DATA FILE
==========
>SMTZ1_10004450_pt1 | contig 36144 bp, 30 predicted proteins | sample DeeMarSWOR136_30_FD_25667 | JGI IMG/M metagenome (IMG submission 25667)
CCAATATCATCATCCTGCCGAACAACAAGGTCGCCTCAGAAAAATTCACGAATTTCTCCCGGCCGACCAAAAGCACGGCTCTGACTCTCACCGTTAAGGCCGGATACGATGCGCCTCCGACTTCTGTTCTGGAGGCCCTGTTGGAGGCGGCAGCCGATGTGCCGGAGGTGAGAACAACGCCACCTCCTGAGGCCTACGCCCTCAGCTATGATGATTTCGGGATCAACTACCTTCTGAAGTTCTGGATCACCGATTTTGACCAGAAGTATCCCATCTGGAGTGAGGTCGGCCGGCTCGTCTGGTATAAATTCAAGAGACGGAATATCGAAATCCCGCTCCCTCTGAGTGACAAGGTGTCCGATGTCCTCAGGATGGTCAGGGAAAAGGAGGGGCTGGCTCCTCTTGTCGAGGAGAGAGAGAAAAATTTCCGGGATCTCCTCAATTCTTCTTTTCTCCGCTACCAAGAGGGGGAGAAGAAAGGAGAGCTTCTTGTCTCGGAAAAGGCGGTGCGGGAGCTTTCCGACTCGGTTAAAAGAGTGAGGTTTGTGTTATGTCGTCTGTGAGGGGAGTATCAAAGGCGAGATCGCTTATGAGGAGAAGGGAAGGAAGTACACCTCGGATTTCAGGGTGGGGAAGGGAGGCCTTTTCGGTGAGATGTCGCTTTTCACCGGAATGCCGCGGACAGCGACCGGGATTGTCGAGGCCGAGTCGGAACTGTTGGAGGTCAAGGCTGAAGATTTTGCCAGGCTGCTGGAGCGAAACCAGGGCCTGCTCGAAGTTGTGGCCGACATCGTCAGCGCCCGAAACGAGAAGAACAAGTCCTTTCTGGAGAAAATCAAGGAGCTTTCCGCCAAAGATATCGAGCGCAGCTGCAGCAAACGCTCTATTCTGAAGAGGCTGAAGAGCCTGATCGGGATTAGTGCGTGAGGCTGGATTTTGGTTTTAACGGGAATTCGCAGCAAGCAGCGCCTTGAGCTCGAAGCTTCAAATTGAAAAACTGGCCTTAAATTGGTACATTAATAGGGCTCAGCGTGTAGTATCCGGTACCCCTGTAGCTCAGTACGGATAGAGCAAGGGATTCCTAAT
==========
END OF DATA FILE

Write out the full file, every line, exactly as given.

>SMTZ1_10004450_pt1 | contig 36144 bp, 30 predicted proteins | sample DeeMarSWOR136_30_FD_25667 | JGI IMG/M metagenome (IMG submission 25667)
CCAATATCATCATCCTGCCGAACAACAAGGTCGCCTCAGAAAAATTCACGAATTTCTCCCGGCCGACCAAAAGCACGGCTCTGACTCTCACCGTTAAGGCCGGATACGATGCGCCTCCGACTTCTGTTCTGGAGGCCCTGTTGGAGGCGGCAGCCGATGTGCCGGAGGTGAGAACAACGCCACCTCCTGAGGCCTACGCCCTCAGCTATGATGATTTCGGGATCAACTACCTTCTGAAGTTCTGGATCACCGATTTTGACCAGAAGTATCCCATCTGGAGTGAGGTCGGCCGGCTCGTCTGGTATAAATTCAAGAGACGGAATATCGAAATCCCGCTCCCTCTGAGTGACAAGGTGTCCGATGTCCTCAGGATGGTCAGGGAAAAGGAGGGGCTGGCTCCTCTTGTCGAGGAGAGAGAGAAAAATTTCCGGGATCTCCTCAATTCTTCTTTTCTCCGCTACCAAGAGGGGGAGAAGAAAGGAGAGCTTCTTGTCTCGGAAAAGGCGGTGCGGGAGCTTTCCGACTCGGTTAAAAGAGTGAGGTTTGTGTTATGTCGTCTGTGAGGGGAGTATCAAAGGCGAGATCGCTTATGAGGAGAAGGGAAGGAAGTACACCTCGGATTTCAGGGTGGGGAAGGGAGGCCTTTTCGGTGAGATGTCGCTTTTCACCGGAATGCCGCGGACAGCGACCGGGATTGTCGAGGCCGAGTCGGAACTGTTGGAGGTCAAGGCTGAAGATTTTGCCAGGCTGCTGGAGCGAAACCAGGGCCTGCTCGAAGTTGTGGCCGACATCGTCAGCGCCCGAAACGAGAAGAACAAGTCCTTTCTGGAGAAAATCAAGGAGCTTTCCGCCAAAGATATCGAGCGCAGCTGCAGCAAACGCTCTATTCTGAAGAGGCTGAAGAGCCTGATCGGGATTAGTGCGTGAGGCTGGATTTTGGTTTTAACGGGAATTCGCAGCAAGCAGCGCCTTGAGCTCGAAGCTTCAAATTGAAAAACTGGCCTTAAATTGGTACATTAATAGGGCTCAGCGTGTAGTATCCGGTACCCCTGTAGCTCAGTACGGATAGAGCAAGGGATTCCTAAT